Re-post ~ Returning good health to country and spirit by Mary-Lou Consdine in ECOS

New guide to small scale community solar released

The Coalition for Community Energy (C4CE) has released a new edition of its Small Scale Community Solar Guide, which aims to help more community renewable energy projects to get off the ground.

 

The guide comes in response to the growing popularity of community solar and showcases seven successful community solar projects which have been set up using different structures. It includes details of the financial and legal structure of each and recommendations about which setups would be best suited to different types of initiatives.

Projects include Lismore’s Farming The Sun initiative, which is a collaboration with Starfish Initiatives and demonstrates a community – Council partnership model.

Starfish also collaborated in writing the guide.

Tom Nockolds, co-author of the guide and co-founder of Pingala, said the C4CE expects the community renewables sector to continue to grow.

 

“Communities are fed up with all the politicking around energy in this country, and are just getting on and creating their own clean energy projects,” he said.

“They are learning from each other, and they are having an immediate, positive impact in their local areas.”

 

The aim of the guide is to spread this learning and impact as far and wide as possible.

 

Download the Small Scale Community Solar Guide here.

Repost ~ New community solar power guide released | The Fifth State

Well-managed refugee resettlement can be win-win in rural areas

Refugee advocate Ataus Samad from Multicultural Queensland’s Advisory Council believes that, with the right support and incentives, refugees and migrant workers can be resettled into rural and regional areas, for the benefit of all concerned.

 

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Sweet potato farmer Jean Ntakarutimana and his family, who are happily re-settled in Gracemere, QLD.

 

Jean Ntakarutimana and his parents on the farm with their new employer, Eric Coleman

 

This was certainly the case for Jean Ntakarutimana who struggled to find work and settle into Australian life after being transferred from a Tanzanian refugee camp as a teenager. Ntakarutimana now works on a sweet potato farm in central Queensland, a move which has been so successful that he has now brought his extended family to live and work with him.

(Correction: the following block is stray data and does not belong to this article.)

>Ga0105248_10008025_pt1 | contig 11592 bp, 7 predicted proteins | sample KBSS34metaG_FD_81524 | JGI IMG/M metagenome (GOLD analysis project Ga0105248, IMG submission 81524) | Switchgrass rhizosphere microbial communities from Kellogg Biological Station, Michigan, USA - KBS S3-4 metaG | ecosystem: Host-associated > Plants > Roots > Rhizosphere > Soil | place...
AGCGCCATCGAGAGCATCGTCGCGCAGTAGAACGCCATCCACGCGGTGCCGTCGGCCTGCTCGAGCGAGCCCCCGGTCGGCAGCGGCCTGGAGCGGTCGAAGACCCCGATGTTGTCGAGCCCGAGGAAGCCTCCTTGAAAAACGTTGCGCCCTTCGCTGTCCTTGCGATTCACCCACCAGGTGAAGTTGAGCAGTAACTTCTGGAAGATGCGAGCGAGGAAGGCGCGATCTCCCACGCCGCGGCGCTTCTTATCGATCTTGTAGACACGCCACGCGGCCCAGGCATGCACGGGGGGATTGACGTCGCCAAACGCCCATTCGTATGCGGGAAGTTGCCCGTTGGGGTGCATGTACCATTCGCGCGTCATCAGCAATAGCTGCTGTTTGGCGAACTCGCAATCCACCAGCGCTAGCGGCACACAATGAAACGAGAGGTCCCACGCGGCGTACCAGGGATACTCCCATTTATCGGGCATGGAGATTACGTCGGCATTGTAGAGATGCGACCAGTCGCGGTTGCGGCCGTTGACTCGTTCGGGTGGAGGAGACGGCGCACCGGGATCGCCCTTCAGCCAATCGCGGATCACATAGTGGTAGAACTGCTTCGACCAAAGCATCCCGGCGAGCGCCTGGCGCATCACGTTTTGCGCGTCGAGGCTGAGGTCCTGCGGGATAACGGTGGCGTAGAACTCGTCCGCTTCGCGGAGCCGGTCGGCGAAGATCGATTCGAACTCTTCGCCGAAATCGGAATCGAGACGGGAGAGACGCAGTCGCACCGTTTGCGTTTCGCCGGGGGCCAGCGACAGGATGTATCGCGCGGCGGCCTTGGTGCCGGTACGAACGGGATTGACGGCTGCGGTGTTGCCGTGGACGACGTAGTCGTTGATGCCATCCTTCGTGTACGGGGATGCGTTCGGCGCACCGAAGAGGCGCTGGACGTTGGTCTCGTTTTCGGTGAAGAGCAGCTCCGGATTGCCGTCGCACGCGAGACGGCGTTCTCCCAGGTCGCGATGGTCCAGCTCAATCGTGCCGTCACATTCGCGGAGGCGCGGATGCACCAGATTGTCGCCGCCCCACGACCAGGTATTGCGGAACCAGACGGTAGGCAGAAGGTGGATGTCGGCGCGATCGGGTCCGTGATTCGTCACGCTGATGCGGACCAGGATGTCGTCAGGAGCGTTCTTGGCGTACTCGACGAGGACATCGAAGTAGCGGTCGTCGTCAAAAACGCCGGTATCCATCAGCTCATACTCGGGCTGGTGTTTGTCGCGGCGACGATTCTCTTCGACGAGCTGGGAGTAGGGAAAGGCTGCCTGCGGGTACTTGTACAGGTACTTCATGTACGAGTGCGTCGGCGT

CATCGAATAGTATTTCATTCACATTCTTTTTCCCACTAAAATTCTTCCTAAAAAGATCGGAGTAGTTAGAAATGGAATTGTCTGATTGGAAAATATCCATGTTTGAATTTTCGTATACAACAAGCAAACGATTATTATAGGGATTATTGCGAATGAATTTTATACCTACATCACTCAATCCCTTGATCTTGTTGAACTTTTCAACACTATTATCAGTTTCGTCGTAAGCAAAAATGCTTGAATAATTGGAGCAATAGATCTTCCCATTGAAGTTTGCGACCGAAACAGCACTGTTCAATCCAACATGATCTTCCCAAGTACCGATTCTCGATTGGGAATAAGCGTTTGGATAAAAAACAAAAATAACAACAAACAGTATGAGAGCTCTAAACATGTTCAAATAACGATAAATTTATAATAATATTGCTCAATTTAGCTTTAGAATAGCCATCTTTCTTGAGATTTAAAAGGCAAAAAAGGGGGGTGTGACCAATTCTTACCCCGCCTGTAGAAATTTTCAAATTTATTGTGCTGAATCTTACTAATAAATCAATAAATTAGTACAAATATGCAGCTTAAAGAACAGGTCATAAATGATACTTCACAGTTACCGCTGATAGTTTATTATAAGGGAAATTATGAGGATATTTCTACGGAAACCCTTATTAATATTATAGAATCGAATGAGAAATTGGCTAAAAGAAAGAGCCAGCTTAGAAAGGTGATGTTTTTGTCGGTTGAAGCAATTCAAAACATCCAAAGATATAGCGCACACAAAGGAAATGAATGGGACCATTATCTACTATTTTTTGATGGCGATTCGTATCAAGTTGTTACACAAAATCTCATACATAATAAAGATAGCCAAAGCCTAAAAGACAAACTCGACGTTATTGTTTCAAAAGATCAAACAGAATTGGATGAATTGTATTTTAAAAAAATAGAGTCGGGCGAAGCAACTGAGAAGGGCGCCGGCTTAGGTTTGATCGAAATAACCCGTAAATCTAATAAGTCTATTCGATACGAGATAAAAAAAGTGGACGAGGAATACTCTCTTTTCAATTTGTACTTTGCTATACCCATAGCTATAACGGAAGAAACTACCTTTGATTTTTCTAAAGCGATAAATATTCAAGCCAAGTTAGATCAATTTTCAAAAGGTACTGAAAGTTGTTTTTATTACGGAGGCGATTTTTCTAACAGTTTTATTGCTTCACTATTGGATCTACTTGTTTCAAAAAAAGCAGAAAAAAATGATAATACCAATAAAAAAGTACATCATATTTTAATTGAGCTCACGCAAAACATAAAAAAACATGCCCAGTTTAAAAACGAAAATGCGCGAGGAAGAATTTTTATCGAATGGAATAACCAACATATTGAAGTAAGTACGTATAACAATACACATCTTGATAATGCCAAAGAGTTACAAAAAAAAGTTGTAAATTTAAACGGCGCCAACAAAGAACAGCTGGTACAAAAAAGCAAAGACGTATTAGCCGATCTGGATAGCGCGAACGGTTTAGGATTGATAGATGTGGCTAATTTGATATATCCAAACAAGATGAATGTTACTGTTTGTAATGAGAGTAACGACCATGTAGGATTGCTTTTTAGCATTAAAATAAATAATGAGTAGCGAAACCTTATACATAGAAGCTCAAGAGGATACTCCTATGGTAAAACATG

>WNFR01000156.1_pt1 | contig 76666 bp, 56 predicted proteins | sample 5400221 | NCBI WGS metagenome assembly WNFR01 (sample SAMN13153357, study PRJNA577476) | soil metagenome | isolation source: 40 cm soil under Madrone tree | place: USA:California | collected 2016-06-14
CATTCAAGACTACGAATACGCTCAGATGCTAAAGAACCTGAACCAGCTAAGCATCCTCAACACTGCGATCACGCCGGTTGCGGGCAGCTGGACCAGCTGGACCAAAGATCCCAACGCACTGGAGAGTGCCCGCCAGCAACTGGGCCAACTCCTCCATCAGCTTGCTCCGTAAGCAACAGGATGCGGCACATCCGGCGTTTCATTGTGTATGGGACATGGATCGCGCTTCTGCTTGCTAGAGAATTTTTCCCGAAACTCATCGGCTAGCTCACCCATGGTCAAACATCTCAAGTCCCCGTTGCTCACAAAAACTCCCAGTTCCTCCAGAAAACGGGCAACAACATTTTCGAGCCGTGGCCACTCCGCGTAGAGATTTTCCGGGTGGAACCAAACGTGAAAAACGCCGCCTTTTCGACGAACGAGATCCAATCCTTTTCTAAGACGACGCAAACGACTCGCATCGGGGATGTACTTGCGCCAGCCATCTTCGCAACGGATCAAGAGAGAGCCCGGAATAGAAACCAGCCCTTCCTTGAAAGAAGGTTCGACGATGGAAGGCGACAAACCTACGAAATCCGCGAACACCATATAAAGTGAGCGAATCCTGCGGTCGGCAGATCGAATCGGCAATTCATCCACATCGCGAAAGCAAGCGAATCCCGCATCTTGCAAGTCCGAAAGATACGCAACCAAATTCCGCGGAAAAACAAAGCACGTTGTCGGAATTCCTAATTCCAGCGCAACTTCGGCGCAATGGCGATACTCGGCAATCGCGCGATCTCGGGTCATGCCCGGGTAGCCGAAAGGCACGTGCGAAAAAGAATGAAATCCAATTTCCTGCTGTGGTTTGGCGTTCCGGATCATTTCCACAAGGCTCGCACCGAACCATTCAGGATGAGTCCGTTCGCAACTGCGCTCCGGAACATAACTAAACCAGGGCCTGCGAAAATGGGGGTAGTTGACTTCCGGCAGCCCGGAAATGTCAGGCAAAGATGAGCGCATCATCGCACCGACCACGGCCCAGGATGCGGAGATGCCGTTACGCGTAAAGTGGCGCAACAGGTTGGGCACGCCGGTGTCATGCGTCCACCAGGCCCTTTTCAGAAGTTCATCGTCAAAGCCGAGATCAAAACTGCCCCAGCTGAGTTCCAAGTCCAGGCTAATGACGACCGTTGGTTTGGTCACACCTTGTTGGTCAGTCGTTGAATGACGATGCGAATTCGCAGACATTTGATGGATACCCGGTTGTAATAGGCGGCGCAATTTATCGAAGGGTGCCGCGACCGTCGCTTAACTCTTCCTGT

“We’re happy to be here, the rent is cheap, everything is easier,” Mr Ntakarutimana said.

 

The arrangement has also brought benefits for Eric Coleman, the owner of the sweet potato farm, who enjoys the happy nature and hardworking ethos of the family.

 

“I think the best thing about Johnno and his dad is they come from an agricultural background, so it’s not actually foreign to them but I think the employment agencies are probably running them into places like Brisbane and trying to get them jobs in an environment that’s totally foreign.”

 

He would like to see employment agencies put more time and funding into providing English lessons, driver licences and tickets to make the prospect more attractive for potential employers.

 

Ataus Samad agrees:

 

“If we want to develop our regional and rural areas, we need people. We need to create an environment that will encourage people to settle,” he said.

 

By working closely with refugees and migrants, as well as with employers, Mr Samad has been able to successfully transition groups of refugees into rural life using an employment-first approach.

Re-post ~ Refugee resettlement in regional Australia brings success but needs more incentives by By Inga Stünzner on ABC News

Give electric power tools a fair go

A NSW philanthropist has come up with and ingenious way to share her passion for renewable energy. Zeromow gives people, including those who work with power tools every day, the chance to try out an array of battery powered garden tools, including a fully electric ride-on lawnmower. 

 

Non-road spark ignition engines and equipment (NRSIEE), which include mowers, chainsaws, leaf blowers and outboard motors, are not subject to the same controls as on-road engines such as those found in cars. They can therefore be significantly more polluting. A government fact-sheet points out that:

 

“a two-stroke leaf blower used for one hour can produce as much hydrocarbons as 150 cars over the same time.”

 

For this reason high-emission NRSIEEs are banned in many other countries.

Sally Perini, who lives in the foothills of Sydney’s Blue Mountains, set up Zeromow after falling in love with electric cars and switching in order to ‘walk the talk’ and reduce her impact on global warming. Sally was then inspired by Mike Vaughan who set up Enviromowing in Brisbane, which is a mowing service powered entirely by electricity (including vehicles and equipment).

Sally hopes that by allowing other gardeners and landscapers to try her electric tools ~ which she charges from her own solar panels or another source of renewable energy ~ she can help fast track the changeover to the quieter, more efficient lithium-ion battery equipment and reduce the amount of greenhouse gases released.